The contemporary world seems characterised by great uncertainty and recurrent crises: financial, environmental, political. In the world’s poorest regions – hit by the aftereffects of the global financial crunch, rising food prices, a heating climate, and cross-border violence and crime – shocks to the system are felt ever more strongly. This project – funded by the AXA Research Fund – is concerned with such zones of human insecurity or, more specifically, about the limits and possibilities of external intervention in these zones, taking Mali and the wider sub-Saharan Sahel as its starting point. To put the issues at hand simply: what to do with intractable situations such as that of the western Sahel, increasingly seen as a ‘risk crucible’ of sorts racked by poverty and hunger, climate change and displacement, drug trafficking and war? Who should do it, and how? And are the methods used by international agencies up for the task?
Besides articles, this project has resulted in the book No Go World: How fear is redrawing our maps and infecting our politics, due to be published in March 2019 by University of California Press. This is the summary:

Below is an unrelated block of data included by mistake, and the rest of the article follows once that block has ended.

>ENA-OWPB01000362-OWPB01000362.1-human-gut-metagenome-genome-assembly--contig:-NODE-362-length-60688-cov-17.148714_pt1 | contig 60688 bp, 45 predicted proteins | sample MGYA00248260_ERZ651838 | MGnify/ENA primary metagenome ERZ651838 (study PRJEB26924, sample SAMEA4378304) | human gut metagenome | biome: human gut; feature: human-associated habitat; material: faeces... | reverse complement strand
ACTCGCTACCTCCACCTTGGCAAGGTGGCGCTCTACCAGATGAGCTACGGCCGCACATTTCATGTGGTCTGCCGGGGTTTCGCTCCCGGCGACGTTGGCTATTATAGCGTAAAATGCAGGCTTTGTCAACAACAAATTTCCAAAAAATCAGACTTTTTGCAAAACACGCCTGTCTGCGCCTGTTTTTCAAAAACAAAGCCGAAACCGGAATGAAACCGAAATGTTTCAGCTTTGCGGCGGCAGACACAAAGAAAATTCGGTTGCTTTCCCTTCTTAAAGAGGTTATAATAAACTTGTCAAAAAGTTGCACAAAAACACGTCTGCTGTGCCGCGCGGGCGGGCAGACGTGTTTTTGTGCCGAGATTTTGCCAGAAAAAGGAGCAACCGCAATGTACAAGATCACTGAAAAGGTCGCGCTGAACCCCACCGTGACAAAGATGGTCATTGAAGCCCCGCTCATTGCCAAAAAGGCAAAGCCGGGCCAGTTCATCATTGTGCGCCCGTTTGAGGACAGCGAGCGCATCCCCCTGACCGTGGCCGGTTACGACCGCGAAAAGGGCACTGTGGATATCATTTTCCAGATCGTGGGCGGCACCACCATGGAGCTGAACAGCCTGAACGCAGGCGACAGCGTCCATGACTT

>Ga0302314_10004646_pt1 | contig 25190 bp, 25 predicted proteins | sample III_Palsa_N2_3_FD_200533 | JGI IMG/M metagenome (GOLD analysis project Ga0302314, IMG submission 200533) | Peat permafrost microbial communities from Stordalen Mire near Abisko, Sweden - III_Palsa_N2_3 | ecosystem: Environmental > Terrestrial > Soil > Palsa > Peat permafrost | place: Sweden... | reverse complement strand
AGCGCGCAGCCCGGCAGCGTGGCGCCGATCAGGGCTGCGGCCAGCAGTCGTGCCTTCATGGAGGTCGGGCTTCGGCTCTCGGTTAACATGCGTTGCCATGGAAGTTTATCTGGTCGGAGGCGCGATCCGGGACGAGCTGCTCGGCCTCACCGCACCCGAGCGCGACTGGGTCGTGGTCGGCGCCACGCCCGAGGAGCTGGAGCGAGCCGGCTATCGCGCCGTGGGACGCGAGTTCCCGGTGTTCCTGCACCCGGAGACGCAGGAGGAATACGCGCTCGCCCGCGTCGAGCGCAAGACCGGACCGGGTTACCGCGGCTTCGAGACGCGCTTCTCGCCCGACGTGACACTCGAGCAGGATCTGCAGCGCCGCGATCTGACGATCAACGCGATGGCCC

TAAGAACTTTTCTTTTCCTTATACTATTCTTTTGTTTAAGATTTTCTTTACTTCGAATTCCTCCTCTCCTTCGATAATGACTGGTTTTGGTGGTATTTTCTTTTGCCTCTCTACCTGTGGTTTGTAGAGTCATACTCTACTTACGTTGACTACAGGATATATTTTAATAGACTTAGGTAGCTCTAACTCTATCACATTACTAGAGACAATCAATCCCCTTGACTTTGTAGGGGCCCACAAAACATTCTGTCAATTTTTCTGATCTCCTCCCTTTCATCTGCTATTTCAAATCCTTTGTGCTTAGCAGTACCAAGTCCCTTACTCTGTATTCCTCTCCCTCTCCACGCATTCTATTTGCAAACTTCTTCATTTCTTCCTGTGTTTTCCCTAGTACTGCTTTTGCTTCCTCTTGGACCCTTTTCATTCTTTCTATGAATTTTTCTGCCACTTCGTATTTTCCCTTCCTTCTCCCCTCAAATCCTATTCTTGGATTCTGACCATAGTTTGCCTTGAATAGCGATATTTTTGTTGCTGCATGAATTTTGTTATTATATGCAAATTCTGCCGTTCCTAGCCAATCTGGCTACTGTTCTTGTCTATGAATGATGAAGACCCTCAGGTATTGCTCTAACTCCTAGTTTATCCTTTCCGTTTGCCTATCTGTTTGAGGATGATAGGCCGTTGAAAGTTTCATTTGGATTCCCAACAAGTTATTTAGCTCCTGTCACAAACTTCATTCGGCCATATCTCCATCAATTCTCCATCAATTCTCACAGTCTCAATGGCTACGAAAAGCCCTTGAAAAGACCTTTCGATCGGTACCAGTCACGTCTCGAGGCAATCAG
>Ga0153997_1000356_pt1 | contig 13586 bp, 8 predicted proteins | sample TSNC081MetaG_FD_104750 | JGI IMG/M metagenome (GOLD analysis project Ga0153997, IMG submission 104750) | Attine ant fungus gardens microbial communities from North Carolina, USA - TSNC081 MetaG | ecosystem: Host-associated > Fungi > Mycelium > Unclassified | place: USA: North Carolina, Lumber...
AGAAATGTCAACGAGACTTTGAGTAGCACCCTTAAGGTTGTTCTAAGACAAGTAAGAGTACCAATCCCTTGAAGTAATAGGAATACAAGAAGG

War-torn deserts, jihadist killings, trucks weighted down with contraband and migrants—from the Afghan-Pakistan borderlands to the Sahara desert, images of danger depict a new world disorder on the global margins. With vivid detail, Ruben Andersson traverses this terrain to provide a startling new lens for understanding what is happening in remote ‘danger zones’. Instead of buying into apocalyptic visions, Andersson takes aim at how Western states and international organizations conduct military, aid and border interventions in a dangerously myopic fashion, further disconnecting the world’s rich and poor. Through drones, proxy forces, border reinforcement, and outsourced aid, risk-obsessed powers are, in effect, helping to remap the world into zones of insecurity and danger. The result is a vision of chaos crashing into fortified borders, with national and global politics increasingly infected by fear. Whether we live in Texas or Timbuktu, Andersson contends that we must redraw our global connections—and only by developing a new cartography of hope can we move beyond the political geography of fear that haunts us.
See also interview at Africa is a country, September 2019; BBC Thinking Allowed show, January 2017; the Current Anthropology article, ‘Here be dragons: Mapping an ethnography of global danger’, December 2016; and the coauthored piece ‘Double games: Success, failure and the relocation of risk in fighting terror, drugs and migration’, October 2018 (with David Keen).